[TW: This review contains some discussion of trauma, gore, drug use and abuse.]
[Contains heavy spoilers.]
I don’t think I’ve finished Loren Schmidt’s Strawberry Cubes. I’m not sure if that’s something I can even do.
I could not plainly describe a narrative for you. I can say that Strawberry Cubes is beautiful and melancholy and eerie. I can say it’s a game of dissonances that invokes the horror tradition of subverting childlike innocence. I play a little girl—or rather, a bright white gestalt of a little girl. A mostly featureless, paperlike sprite. I can say that this game is 2D, an ostensible platformer, and sprinkled here and there with opaque puzzles. Normally, I find puzzle platformers to be kind of trite and on-the-nose—at worst, the puzzles feel incoherent, alienating and tacked-on—but in Strawberry Cubes, they’re deeply entangled in the viscera of the game. Disentangling them isn’t surgical. I don’t know my own tools. I have very little idea what anything does and when I look for help, the description on the game’s itch.io page is just as cryptic as the game. Strange symbols mock me while explaining very little: Continue reading
By Veve Jaffa
This latest guest post comes to us from Veve Jaffa, a “bioluminescent creator of filmic and digital worlds, queering canon one beloved cis-heteronormative narrative at a time.” You can support their work via Patreon, follow them on Twitter @joiedeveve and check out their games on itch.io. In this piece, Jaffa introduces us to the surprisingly affecting thematic overtones of classic platformer Rocky Rodent.
Gifs by Cassie Mewn. Support her on Patreon, too!
Nearly 20 years ago today I grasped a grey SNES cartridge outfitted with a drooling, determined rodent in my hands and excitedly slid it into place, the satisfying click punctuating my enthusiasm and launching the title screen. A purple, shrieking rat bolted in hyper-speed across my T.V. The colourful intensity and cartoonish absurdity were enough to hook the five-year-old sitting before them, but what I couldn’t have predicted or prepared for, was the next two decades spent trying to finish what I started and finally feed a hungry rodent named Rocky. Continue reading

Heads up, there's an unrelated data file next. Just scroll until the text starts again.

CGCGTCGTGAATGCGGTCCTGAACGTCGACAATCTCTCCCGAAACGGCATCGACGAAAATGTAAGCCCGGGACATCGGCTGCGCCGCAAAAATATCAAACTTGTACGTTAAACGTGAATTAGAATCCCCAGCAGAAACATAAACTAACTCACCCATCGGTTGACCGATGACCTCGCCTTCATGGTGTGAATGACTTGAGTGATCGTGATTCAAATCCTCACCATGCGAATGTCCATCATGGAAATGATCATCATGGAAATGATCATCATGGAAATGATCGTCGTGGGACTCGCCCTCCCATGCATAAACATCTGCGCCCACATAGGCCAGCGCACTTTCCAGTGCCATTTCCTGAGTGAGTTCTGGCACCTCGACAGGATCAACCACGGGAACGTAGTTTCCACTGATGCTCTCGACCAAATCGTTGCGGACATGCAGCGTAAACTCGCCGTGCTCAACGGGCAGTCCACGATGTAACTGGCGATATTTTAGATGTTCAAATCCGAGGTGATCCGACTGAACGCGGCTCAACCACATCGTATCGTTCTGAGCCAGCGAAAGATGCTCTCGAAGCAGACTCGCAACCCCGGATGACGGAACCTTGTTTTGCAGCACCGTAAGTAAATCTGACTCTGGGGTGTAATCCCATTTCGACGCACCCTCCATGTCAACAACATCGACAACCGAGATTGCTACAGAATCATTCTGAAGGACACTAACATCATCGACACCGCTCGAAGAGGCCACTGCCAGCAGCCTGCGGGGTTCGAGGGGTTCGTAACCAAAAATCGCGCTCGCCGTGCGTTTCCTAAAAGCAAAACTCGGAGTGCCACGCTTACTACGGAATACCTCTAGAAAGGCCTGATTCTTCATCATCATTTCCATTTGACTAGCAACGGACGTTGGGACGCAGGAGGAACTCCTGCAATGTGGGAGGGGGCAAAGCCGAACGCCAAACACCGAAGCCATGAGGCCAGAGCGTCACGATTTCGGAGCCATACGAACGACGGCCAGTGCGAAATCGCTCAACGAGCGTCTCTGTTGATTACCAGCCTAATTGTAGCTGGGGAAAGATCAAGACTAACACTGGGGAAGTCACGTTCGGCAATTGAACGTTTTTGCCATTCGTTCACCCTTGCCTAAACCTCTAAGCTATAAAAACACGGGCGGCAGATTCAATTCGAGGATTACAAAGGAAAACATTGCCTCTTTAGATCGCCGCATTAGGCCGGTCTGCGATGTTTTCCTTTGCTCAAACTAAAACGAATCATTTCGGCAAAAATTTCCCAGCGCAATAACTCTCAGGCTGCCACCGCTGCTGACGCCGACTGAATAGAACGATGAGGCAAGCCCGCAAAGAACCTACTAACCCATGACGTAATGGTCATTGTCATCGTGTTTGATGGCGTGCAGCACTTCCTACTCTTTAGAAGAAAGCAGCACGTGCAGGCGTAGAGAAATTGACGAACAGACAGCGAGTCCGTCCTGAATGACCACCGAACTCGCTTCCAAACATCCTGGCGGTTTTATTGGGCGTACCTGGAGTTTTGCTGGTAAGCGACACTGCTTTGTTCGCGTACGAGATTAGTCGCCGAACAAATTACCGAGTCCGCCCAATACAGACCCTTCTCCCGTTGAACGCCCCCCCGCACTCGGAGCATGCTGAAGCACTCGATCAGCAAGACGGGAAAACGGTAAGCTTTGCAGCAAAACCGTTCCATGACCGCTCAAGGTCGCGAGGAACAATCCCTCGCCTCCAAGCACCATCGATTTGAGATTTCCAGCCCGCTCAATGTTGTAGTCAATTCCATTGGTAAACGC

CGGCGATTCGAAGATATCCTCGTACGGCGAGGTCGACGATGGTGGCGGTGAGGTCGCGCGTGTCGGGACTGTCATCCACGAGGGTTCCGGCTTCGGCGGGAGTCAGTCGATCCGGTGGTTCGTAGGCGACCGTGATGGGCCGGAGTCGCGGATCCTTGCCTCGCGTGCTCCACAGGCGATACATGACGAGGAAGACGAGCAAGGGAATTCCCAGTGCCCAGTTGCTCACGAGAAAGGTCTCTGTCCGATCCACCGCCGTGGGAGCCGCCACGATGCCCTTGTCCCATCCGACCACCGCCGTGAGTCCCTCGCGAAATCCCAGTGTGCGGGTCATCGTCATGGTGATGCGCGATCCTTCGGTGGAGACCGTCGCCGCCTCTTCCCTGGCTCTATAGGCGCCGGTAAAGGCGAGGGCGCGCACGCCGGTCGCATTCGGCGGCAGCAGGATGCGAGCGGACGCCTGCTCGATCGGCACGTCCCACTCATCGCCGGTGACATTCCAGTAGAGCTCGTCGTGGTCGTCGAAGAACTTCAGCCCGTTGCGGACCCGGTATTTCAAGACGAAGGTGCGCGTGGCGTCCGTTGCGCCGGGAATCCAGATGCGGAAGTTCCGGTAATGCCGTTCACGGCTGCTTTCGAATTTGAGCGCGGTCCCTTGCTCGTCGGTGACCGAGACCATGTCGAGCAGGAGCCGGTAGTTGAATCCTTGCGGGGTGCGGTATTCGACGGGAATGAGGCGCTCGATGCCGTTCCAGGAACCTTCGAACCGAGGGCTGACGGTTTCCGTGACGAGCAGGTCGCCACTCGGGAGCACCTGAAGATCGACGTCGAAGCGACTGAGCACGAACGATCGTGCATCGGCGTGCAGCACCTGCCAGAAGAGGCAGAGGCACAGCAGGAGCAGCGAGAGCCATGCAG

Videogame culture, by and large, still predominantly values representational spatial aesthetics. That is to say that the way spaces and the things in them look, and how we navigate them, are valued for how verisimilar or adjacent to photorealism they are. The culture even still seems to view text-based representation as somewhat radical (despite its deeply-rooted history in interactive media). But there’s another kind of virtual-spatial representation sitting on the outskirts of games that’s rife with its own expressive potential. This style relies on clicking on static images, or parts of static images, which then lead to new images. This kind of spatial navigation is very similar to the hyperlink structure of Twine, but relies instead on 2D visual frames to construct its aesthetic and sense of environment. This style can evoke a photo montage, or the quick, sharp effect of jump and axial cuts in film. In some cases, it might even evoke a Powerpoint presentation, which may not necessarily be pejorative depending on what the designer is trying to communicate. Continue reading
[TW: This piece discusses death, trauma, claustrophobia, panic and anxiety.]
There’s this episode of The Twilight Zone called “The Hitch-hiker” from 1960 in which a woman named Nan Adams is driving from New York to California. At the beginning of the episode, a kindly mechanic is jacking her tire, making small talk, and instructing her on where to find the gas station. She had just been in a minor accident and needed a tire change. Nothing too severe, but as she gets back in her car she notices a drably dressed hitchhiker suddenly by the other side of the road, thumb limply up, staring at her sorrowfully. Confused and creeped out, she ignores him and goes on her way. But she keeps seeing him, at the station, outside tunnels, on the dangerous straightaway—and no one else seems to. Continue reading